Heads Must Roll at Dow Jones Component Boeing: Ralph Nader

October 21, 2019 17:02 UTC

The latest hit for troubled airplane maker Boeing (NYSE: BA) is an analyst downgrade by Credit Suisse. The Wall Street firm lowered its rating on Boeing’s (BA) stock to Neutral with a $323 price target, which reflects a 2% decline from where the stock is currently trading. Analyst downgrades are the least of Boeing’s troubles, however, in the wake of the scandalous details that have emerged since two of the company’s 737 Max planes suffered fatal crashes in 2018.

As CCN previously reported, Boeing pilots seemingly knew about the trouble with the 737 Max stalling anti-stall system years ago, and Credit Suisse analysts believe that this is an unforgivable offense that will derail public trust and heap more risk on investors in Boeing’s stock.

Consumer advocate Ralph Nader is among the company’s fiercest critics and is ramping up his call for the resignation of Boeing CEO Dennis Muilenburg, who so far surrendered his chairmanship role in a slap-on-the-wrist conciliatory move, one that Nader described to CNBC as “the first crack.” Nader’s 24-year-old great-niece Samyo Stumo was among the victims of the Ethiopian Airlines Boeing 737 Max 8 disaster.

Nader has taken aim at Boeing’s entire C-Suite won’t quit until there is an entirely new board of directors. Boeing, which is a component in the Dow Jones, has taken investors on a wild roller-coaster ride in 2019 and with all the twists and turns the stock has barely budged since the beginning of the year, gaining 2%.

Source: Yahoo Finance

Muilenburg’s Pay in the Spotlight

This is not the first time that Nader has called out Boeing since the crashes. In recent months, he published a letter addressed to Muilenburg, admonishing the Boeing CEO for mismanagement and excessive compensation:

“You overpay yourself at over $23 million in 2018, which comes to about $12,000 an hour!”

Nader has also been quick to criticize Boeing’s use of capital after the company’s aggressive share buyback programs, saying:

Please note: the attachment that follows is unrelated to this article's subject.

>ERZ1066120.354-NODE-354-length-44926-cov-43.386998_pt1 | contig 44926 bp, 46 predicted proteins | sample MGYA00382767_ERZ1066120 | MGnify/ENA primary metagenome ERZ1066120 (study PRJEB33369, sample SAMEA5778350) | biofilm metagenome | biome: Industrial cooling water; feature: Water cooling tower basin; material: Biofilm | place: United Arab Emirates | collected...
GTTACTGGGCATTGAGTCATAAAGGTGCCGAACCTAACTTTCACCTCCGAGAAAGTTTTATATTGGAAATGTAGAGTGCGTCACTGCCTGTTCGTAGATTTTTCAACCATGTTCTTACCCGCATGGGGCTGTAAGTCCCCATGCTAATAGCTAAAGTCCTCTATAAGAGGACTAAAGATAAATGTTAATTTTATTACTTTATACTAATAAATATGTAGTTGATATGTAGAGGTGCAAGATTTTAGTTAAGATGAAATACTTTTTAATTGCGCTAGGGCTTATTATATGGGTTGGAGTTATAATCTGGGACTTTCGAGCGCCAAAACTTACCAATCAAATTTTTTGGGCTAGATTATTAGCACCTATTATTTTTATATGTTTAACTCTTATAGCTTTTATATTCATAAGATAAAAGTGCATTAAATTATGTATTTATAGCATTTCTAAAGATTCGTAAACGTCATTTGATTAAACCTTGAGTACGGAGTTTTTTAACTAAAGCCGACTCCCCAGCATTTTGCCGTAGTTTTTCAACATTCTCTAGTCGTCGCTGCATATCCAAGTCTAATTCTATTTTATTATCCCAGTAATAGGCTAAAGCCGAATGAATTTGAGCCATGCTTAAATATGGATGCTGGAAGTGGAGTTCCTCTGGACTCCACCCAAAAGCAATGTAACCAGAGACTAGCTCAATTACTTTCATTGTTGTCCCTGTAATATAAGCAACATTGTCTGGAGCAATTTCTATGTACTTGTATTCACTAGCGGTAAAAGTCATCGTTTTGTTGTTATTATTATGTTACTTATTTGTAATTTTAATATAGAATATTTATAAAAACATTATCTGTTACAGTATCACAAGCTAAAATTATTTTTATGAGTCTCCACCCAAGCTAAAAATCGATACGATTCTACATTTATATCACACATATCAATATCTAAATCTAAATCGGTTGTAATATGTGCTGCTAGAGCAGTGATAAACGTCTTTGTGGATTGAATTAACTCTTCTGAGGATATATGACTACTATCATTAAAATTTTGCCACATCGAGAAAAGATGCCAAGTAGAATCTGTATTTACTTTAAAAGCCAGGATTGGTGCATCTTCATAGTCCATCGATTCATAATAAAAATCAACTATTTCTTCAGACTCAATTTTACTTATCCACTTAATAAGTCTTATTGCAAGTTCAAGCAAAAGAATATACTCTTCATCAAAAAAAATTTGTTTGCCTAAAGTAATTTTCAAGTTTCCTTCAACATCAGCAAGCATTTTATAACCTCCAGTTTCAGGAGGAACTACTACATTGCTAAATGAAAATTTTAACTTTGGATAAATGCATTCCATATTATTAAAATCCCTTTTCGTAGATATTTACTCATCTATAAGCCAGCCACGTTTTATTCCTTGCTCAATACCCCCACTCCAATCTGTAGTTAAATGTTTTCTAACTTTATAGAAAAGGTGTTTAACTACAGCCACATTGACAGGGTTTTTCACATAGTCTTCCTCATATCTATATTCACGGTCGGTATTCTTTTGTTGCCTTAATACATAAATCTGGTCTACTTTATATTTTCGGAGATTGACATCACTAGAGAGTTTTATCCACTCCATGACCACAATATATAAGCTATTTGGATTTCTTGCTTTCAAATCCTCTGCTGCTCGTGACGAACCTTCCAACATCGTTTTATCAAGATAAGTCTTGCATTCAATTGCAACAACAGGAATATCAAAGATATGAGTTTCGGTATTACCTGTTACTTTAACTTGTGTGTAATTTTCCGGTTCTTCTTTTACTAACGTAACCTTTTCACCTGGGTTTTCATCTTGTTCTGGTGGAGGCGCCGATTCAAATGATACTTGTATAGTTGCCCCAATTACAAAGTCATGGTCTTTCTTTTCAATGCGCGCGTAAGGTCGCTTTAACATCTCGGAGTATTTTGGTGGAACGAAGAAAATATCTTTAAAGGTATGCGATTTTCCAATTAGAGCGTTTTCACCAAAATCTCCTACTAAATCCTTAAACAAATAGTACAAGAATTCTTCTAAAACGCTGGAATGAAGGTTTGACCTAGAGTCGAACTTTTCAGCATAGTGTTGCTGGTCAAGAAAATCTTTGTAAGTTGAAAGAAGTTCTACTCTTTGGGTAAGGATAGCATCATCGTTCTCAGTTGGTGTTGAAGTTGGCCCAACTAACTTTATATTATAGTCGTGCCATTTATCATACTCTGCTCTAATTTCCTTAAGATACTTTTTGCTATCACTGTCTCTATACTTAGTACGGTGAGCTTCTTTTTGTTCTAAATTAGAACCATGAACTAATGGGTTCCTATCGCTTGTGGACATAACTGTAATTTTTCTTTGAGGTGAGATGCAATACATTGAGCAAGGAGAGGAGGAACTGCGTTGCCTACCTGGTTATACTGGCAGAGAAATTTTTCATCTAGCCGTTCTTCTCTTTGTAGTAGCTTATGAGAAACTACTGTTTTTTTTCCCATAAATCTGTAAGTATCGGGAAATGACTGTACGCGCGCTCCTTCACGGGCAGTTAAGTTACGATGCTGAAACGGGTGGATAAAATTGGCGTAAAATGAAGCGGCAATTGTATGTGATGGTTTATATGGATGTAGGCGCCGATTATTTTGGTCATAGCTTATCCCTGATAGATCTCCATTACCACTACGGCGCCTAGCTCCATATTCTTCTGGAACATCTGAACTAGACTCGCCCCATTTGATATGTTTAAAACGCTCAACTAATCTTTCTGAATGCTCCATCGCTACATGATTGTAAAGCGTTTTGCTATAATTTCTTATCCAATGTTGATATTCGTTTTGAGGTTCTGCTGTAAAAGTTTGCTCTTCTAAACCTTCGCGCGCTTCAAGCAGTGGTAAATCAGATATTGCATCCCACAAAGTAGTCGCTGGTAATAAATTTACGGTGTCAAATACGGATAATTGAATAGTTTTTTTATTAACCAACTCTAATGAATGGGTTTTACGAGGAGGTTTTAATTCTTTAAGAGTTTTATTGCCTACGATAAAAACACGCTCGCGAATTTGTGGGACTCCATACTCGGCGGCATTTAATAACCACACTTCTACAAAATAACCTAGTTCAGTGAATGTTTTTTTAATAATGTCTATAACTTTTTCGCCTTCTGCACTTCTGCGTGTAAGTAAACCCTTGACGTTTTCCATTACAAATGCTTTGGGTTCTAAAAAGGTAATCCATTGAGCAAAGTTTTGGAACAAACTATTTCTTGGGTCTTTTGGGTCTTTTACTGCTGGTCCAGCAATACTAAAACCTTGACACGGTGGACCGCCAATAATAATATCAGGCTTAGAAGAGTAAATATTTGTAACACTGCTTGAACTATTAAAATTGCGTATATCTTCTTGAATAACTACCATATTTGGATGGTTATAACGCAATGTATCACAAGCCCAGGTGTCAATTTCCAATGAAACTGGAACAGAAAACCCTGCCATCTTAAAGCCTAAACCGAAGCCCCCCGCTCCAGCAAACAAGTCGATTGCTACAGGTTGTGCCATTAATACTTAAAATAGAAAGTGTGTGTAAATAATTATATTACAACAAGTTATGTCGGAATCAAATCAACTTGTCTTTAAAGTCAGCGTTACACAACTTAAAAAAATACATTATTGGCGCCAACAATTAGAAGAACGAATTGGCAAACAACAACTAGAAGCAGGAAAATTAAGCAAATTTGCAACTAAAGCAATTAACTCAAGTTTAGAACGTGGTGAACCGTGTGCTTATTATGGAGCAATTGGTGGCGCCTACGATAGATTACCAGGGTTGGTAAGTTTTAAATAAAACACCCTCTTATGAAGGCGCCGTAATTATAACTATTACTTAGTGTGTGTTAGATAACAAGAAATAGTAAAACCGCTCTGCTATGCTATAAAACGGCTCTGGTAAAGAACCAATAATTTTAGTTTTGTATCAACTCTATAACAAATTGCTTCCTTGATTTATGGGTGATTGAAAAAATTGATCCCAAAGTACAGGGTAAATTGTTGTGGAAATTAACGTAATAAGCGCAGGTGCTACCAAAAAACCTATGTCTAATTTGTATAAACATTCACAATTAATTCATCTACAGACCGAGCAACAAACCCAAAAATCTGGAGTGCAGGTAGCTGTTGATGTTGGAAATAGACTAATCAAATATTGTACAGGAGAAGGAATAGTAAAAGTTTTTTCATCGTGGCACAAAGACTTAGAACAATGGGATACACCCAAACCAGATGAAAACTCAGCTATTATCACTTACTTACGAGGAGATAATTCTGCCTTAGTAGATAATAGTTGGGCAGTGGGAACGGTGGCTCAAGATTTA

“Did you use the $30 billion surplus from 2009 to 2017 to reinvest in R&D, in new narrow-body passenger aircraft?  Or did you, instead, essentially burn this surplus with self-serving stock buybacks of $30 billion in that period? Boeing is one of the companies that MarketWatch labeled as “Five companies that spent lavishly on stock buybacks while pension funding lagged.”

He has been calling on the resignation of Muilenburg and Boeing’s entire C-Suite since even before the latest scandalous details surfaced:

“Management was criminally negligent, 346 lives of passengers and crew were lost. You and your team should forfeit your compensation and should resign forthwith.”

Undelivered 737 Max planes have cost Boeing billions of dollars, and the damage may not be done yet. Investors will be listening to the company’s Q3 earnings call on Wednesday to learn if Boeing intends to reinstate the controversial plane model or abandon it completely while Muilenburg’s future as the chief executive hangs in the balance.

This article was edited by Gerelyn Terzo.

@cryptogerelyn

Gerelyn is Assistant Editor at CCN. Based in the U.S., she has also covered institutional investing on Wall Street but caught the bitcoin bug soon after. She resides 13 miles outside of New York, close enough but also far enough away to escape it all. Follower her on Twitter (@cryptogerelyn) or email gerelyn.terzo@ccn.com.